Mylea Charvat: The test is looking at cognitive flexibility, which is what most people think of as multitasking, but it’s not really multitasking. It’s the ability to quickly switch attention between two different things and do it so seamlessly that it feels like multitasking, and we call it toggling. Cognitive toggling. So, that’s one domain, and this is actually something that goes pretty early, and starts to fall off when they have Alzheimer’s disease. This is the ability to quickly move back and forth between stimuli in an environment, track them both, understand them both and stay involved in both.

Being Patient: Are there any other signs?

Mylea Charvat: There are certainly psychomotor changes. Think about driving. It’s a really good example of a daily skill that requires good psychomotor. This is about reflex and timing, it’s about tracking different stimuli in the environment and responding with fine motor or gross motor responses.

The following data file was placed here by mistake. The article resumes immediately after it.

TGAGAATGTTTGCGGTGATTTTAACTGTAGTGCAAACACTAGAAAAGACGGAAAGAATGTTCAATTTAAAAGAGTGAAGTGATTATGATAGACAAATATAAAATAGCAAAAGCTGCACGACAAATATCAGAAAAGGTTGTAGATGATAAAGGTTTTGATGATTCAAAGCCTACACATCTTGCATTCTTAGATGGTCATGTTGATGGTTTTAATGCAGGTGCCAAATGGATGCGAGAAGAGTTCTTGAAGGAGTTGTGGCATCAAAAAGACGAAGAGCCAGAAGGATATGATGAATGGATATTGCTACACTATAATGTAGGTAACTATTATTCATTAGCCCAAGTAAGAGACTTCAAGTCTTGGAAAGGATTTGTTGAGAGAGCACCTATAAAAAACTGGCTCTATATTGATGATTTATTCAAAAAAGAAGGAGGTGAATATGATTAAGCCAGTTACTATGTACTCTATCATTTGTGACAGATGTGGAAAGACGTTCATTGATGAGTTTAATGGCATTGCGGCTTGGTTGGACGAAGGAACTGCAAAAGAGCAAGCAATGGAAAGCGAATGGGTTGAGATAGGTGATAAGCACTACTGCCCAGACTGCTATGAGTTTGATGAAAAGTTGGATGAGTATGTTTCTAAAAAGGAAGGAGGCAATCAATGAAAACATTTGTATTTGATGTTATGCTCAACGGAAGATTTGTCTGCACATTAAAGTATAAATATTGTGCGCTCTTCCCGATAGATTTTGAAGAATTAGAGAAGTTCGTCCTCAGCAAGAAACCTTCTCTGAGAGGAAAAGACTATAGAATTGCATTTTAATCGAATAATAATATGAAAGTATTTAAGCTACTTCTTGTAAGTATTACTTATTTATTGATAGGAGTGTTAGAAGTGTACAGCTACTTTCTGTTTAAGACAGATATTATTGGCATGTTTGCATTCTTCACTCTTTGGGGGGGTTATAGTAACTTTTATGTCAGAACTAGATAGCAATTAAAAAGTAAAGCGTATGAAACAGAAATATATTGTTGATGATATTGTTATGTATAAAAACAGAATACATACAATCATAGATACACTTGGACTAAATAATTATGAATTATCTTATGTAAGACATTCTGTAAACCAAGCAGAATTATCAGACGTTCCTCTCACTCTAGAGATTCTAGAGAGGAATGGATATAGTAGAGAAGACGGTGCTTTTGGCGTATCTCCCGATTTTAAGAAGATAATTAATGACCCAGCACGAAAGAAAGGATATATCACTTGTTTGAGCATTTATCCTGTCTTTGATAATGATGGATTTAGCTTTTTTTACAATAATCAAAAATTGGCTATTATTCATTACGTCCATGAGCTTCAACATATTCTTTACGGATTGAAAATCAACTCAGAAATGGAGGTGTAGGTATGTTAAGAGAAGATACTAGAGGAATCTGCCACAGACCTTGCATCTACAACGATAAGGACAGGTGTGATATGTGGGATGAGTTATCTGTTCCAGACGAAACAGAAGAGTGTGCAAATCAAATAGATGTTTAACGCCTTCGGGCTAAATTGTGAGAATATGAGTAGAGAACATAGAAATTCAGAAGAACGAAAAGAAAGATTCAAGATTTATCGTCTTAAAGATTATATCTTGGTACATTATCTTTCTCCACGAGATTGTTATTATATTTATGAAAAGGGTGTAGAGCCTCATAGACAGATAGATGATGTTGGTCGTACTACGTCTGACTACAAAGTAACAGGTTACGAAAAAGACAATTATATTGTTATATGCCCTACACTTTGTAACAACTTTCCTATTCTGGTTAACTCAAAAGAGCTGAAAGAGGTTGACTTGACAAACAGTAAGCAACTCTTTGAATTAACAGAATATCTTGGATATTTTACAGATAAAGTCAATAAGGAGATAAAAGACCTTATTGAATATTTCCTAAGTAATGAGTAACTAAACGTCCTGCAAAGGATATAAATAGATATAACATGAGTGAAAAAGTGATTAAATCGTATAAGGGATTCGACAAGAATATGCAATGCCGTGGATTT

Being Patient: In your opinion, when should somebody be tested?

Mylea Charvat: I personally believe that cognition is the fifth vital sign. If you really think about things like blood pressure and body temperature, cognition is a much more sensitive and accurate indicator of global health. For instance, 75 percent of cancer patients have cognitive impairment, and 35 percent of those patients’ problems after treatment have stopped, so everybody thinks it was related to the chemotherapy. What you see is that cognition emerges as the top three predictor of treatment outcome in disease, after disease, after disease.

If you can’t pay attention, remember, working memory, and think and plan, you can’t participate in your own treatment. You’re just not capable of it. My idea would be that this is something everybody gets.

Being Patient: Thanks, very much.

Mylea Charvat: Thanks for having me.